Thermal “RE-LOADS” in a HCCP packaging system
When a HCCP-packaging system, such as for example thermal blankets of thermal covers, are used to transport time-sensitive pharmaceuticals and healthcare products (+2°C to +8°C) or ambients (+15°C to +25°C), it is important to know that only the available thermal energy of the goods / products is being used which will be protected by the HCCP-passive cooling system. This means that no additional thermal energy such as gel packs, ice packs, cold packs or cool packs for example is used and the insulation quality of the passive cooling system needs to be sufficient to offer the required temperature protection. This also means that “thermal reloads” are needed in the cold chain in order to create the optimal temperature protection and payload relation.
These “thermal reloads” are locations in the cold chain where the lost thermal energy in the single peak or single temperature excursion can be regained. This so the available thermal energy of the shipment is ready again for the next temperature excursion. To determine the impact of the temperature excursions and the required thermal force of the thermal re-load locations, we (Krautz-TEMAX) offer special thermal energy calculations which predict the flow of thermal energy in the total cold chain on the temperature excursions and the thermal re-load locations.
Thermal “Reloads”. The big advantage with ambient pharmaceuticals (+15°C to +25°C) or (+0°C to +25°C)
Below, a cold chain is shown with ambient pharmaceuticals or healthcare products (+15°C to +25°C) or (+0°C to +25°C) temperature barriers. It also shows the temperature at the working stations at the actors in the cold chain, freight forwarders, distribution centers, warehouses, etc… where we can see that at the average working environment, where people work and operate, the temperature is about (+18°C). This is an ideal “Thermal Re-load” situation for ambient pharmaceuticals and healthcare products seeing the temperature (+18°C) is located within the temperature barriers of the pharmaceutical products (+15°C to +25°C). This also explains the reason why more and more pharmaceutical and healthcare producing companies are implementing HCCP-packaging systems and solutions. These HCCP-packaging systems such as thermal blankets and thermal covers offer these companies the ideal temperature protection and the optimal payload relation. This payload relation is also an important issue airfreight of pharmaceuticals seeing it determines the transport cost.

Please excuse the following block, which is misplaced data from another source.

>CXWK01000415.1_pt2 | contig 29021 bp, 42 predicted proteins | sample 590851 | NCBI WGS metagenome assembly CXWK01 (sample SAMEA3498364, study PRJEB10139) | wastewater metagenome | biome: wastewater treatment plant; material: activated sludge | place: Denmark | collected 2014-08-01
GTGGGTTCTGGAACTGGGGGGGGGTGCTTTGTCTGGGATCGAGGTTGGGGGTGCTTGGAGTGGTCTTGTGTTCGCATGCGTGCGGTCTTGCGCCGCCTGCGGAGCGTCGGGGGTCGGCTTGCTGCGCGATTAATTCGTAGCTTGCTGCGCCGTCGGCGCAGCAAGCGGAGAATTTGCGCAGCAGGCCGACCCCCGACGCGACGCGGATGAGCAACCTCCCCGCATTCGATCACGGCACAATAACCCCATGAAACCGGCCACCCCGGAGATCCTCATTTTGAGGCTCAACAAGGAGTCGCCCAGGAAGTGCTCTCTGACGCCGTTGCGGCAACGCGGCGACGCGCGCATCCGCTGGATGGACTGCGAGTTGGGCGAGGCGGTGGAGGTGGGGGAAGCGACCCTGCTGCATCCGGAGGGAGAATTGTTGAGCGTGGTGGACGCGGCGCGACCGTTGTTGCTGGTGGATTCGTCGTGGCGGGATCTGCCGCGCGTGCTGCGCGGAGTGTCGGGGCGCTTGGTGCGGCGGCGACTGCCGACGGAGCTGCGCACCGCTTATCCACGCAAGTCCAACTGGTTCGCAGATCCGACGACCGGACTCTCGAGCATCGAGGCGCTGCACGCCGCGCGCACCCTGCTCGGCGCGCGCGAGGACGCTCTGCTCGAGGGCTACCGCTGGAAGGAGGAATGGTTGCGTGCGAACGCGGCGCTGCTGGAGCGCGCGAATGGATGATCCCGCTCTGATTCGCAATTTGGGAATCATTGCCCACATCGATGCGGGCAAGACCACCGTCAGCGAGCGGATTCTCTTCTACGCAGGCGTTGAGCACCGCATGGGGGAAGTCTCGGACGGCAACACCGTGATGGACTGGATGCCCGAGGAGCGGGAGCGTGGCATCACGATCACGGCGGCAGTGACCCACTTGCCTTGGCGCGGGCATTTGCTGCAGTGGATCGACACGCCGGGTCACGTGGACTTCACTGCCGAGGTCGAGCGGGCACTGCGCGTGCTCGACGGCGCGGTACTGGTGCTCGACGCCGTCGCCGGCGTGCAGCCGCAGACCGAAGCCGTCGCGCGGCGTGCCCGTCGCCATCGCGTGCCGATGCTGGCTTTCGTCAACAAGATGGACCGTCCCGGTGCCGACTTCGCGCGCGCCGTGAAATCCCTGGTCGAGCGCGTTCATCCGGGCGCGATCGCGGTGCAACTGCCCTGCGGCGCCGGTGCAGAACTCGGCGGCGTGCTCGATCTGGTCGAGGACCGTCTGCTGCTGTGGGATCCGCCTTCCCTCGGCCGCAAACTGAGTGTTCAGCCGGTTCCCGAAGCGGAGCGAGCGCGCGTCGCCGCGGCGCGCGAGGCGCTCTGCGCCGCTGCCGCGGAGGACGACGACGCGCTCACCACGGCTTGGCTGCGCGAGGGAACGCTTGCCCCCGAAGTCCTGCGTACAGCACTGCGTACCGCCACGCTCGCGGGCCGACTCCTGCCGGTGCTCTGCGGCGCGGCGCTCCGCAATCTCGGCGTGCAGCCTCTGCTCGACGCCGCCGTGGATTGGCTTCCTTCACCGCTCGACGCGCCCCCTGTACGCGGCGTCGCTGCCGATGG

Next to a HCCP-packaging system, which is mainly used to offer a temperature protection against the HCCP’s in the cold chain, a passive cooling system can also be used to offer a temperature protection during the total cold chain. These kind of passive cooling systems are mostly used in small packaging systems of chilled pharmaceuticals and healthcare products (+2°C to +8°C) seeing small volumes have not much available thermal energy and the actors in the cold chain are not always equipped to offer a temperature controlled environment of (+2°C to +8°C) meaning that the available thermal energy cannot be thermal re-loaded. Yet, this total cold chain packaging system, where extra thermal energy is added with for example gelpacks, will have a significant impact on the payload relation.